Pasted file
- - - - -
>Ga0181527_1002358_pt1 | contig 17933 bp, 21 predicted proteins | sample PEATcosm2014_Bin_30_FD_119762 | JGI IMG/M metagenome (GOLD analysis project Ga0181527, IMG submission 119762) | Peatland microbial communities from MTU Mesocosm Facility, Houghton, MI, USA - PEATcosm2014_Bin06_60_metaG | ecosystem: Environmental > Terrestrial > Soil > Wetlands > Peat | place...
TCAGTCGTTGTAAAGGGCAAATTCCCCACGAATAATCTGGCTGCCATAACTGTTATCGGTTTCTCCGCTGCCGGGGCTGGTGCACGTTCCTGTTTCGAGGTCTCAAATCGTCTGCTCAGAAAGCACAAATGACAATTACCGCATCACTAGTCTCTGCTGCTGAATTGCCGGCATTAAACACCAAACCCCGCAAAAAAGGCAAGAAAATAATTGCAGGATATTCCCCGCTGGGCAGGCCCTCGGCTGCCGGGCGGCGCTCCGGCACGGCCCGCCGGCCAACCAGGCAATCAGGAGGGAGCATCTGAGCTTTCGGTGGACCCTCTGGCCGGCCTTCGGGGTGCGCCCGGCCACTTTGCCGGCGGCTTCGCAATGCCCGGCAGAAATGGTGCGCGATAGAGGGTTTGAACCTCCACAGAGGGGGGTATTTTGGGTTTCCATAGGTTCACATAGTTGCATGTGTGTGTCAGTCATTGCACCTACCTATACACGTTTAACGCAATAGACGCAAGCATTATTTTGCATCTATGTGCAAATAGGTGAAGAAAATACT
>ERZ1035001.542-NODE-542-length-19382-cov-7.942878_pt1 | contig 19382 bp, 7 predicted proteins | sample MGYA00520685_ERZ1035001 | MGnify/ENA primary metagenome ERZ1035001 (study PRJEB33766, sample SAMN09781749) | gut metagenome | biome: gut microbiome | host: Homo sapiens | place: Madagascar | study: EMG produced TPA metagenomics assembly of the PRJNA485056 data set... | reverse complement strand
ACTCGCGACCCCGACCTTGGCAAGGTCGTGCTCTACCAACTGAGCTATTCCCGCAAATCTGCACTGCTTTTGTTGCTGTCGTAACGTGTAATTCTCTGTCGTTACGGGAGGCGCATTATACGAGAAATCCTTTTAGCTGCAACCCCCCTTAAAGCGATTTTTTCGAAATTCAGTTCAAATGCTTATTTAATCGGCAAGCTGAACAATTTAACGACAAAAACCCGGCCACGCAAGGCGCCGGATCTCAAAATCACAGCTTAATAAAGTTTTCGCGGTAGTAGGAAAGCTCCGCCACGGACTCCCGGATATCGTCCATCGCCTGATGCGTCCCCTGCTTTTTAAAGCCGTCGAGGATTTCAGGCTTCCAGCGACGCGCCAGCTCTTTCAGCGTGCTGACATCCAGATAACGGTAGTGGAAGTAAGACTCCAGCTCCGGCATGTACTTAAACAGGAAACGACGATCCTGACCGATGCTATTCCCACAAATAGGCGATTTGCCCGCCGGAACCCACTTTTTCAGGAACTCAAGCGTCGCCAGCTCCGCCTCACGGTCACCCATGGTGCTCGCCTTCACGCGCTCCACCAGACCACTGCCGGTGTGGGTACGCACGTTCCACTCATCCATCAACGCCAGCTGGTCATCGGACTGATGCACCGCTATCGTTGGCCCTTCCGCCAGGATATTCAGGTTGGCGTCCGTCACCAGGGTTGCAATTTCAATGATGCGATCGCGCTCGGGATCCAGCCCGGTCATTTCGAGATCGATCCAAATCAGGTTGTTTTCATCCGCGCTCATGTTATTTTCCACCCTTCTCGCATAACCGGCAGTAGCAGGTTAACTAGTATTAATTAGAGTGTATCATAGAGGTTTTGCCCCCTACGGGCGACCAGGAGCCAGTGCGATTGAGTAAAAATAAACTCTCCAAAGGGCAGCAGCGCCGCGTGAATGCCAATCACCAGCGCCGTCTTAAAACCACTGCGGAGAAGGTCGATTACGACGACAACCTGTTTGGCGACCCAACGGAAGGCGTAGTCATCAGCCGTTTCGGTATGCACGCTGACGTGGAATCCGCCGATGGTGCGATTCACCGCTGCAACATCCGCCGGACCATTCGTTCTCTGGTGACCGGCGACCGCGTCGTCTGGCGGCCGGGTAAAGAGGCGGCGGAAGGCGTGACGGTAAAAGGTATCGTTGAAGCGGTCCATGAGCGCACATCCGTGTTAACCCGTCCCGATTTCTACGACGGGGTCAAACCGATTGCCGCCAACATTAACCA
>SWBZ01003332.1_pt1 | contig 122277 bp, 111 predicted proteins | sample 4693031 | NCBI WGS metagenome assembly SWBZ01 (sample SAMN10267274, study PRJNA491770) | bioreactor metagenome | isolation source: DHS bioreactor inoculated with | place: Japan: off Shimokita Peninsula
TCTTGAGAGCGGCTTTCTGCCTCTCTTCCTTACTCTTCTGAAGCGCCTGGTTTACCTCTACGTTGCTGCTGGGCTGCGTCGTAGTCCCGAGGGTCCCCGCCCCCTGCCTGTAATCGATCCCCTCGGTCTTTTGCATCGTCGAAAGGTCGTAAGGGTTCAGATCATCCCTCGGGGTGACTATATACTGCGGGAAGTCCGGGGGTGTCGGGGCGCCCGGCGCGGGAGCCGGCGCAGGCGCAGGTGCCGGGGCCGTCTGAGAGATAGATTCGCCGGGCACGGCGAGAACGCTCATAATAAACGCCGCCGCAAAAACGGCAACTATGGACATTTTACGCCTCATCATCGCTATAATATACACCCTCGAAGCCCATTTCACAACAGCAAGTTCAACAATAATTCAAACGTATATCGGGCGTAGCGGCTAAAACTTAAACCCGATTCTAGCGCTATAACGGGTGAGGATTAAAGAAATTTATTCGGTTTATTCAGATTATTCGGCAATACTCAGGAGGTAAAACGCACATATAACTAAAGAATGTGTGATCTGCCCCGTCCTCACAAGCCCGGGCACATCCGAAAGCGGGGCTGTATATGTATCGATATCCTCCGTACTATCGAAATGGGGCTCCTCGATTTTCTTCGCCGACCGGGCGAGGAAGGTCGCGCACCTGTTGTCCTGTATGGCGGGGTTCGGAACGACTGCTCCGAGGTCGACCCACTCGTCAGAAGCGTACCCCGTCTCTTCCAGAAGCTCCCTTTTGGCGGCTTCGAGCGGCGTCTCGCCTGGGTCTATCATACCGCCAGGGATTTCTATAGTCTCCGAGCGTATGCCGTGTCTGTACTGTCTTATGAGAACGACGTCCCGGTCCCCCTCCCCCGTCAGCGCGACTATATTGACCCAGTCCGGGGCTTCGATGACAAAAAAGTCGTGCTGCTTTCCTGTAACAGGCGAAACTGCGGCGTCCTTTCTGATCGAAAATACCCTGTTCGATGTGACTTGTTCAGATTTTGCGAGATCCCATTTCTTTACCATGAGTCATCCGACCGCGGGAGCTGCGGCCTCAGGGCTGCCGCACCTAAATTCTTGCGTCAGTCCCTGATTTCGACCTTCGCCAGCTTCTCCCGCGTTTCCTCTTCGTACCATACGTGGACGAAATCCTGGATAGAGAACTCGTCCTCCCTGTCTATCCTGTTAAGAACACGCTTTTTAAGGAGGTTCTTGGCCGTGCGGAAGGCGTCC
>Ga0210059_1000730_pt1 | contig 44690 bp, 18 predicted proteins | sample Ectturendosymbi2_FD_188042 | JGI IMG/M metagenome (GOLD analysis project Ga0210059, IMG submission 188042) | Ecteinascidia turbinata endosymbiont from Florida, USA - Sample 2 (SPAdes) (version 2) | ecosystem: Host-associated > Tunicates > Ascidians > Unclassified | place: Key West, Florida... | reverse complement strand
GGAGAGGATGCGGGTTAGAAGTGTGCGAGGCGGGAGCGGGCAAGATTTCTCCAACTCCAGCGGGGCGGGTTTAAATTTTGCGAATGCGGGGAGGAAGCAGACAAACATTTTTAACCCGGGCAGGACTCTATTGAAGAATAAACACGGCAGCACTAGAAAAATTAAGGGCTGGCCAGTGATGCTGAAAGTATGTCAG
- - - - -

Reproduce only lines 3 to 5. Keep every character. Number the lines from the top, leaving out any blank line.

>ERZ1035001.542-NODE-542-length-19382-cov-7.942878_pt1 | contig 19382 bp, 7 predicted proteins | sample MGYA00520685_ERZ1035001 | MGnify/ENA primary metagenome ERZ1035001 (study PRJEB33766, sample SAMN09781749) | gut metagenome | biome: gut microbiome | host: Homo sapiens | place: Madagascar | study: EMG produced TPA metagenomics assembly of the PRJNA485056 data set... | reverse complement strand
ACTCGCGACCCCGACCTTGGCAAGGTCGTGCTCTACCAACTGAGCTATTCCCGCAAATCTGCACTGCTTTTGTTGCTGTCGTAACGTGTAATTCTCTGTCGTTACGGGAGGCGCATTATACGAGAAATCCTTTTAGCTGCAACCCCCCTTAAAGCGATTTTTTCGAAATTCAGTTCAAATGCTTATTTAATCGGCAAGCTGAACAATTTAACGACAAAAACCCGGCCACGCAAGGCGCCGGATCTCAAAATCACAGCTTAATAAAGTTTTCGCGGTAGTAGGAAAGCTCCGCCACGGACTCCCGGATATCGTCCATCGCCTGATGCGTCCCCTGCTTTTTAAAGCCGTCGAGGATTTCAGGCTTCCAGCGACGCGCCAGCTCTTTCAGCGTGCTGACATCCAGATAACGGTAGTGGAAGTAAGACTCCAGCTCCGGCATGTACTTAAACAGGAAACGACGATCCTGACCGATGCTATTCCCACAAATAGGCGATTTGCCCGCCGGAACCCACTTTTTCAGGAACTCAAGCGTCGCCAGCTCCGCCTCACGGTCACCCATGGTGCTCGCCTTCACGCGCTCCACCAGACCACTGCCGGTGTGGGTACGCACGTTCCACTCATCCATCAACGCCAGCTGGTCATCGGACTGATGCACCGCTATCGTTGGCCCTTCCGCCAGGATATTCAGGTTGGCGTCCGTCACCAGGGTTGCAATTTCAATGATGCGATCGCGCTCGGGATCCAGCCCGGTCATTTCGAGATCGATCCAAATCAGGTTGTTTTCATCCGCGCTCATGTTATTTTCCACCCTTCTCGCATAACCGGCAGTAGCAGGTTAACTAGTATTAATTAGAGTGTATCATAGAGGTTTTGCCCCCTACGGGCGACCAGGAGCCAGTGCGATTGAGTAAAAATAAACTCTCCAAAGGGCAGCAGCGCCGCGTGAATGCCAATCACCAGCGCCGTCTTAAAACCACTGCGGAGAAGGTCGATTACGACGACAACCTGTTTGGCGACCCAACGGAAGGCGTAGTCATCAGCCGTTTCGGTATGCACGCTGACGTGGAATCCGCCGATGGTGCGATTCACCGCTGCAACATCCGCCGGACCATTCGTTCTCTGGTGACCGGCGACCGCGTCGTCTGGCGGCCGGGTAAAGAGGCGGCGGAAGGCGTGACGGTAAAAGGTATCGTTGAAGCGGTCCATGAGCGCACATCCGTGTTAACCCGTCCCGATTTCTACGACGGGGTCAAACCGATTGCCGCCAACATTAACCA
>SWBZ01003332.1_pt1 | contig 122277 bp, 111 predicted proteins | sample 4693031 | NCBI WGS metagenome assembly SWBZ01 (sample SAMN10267274, study PRJNA491770) | bioreactor metagenome | isolation source: DHS bioreactor inoculated with | place: Japan: off Shimokita Peninsula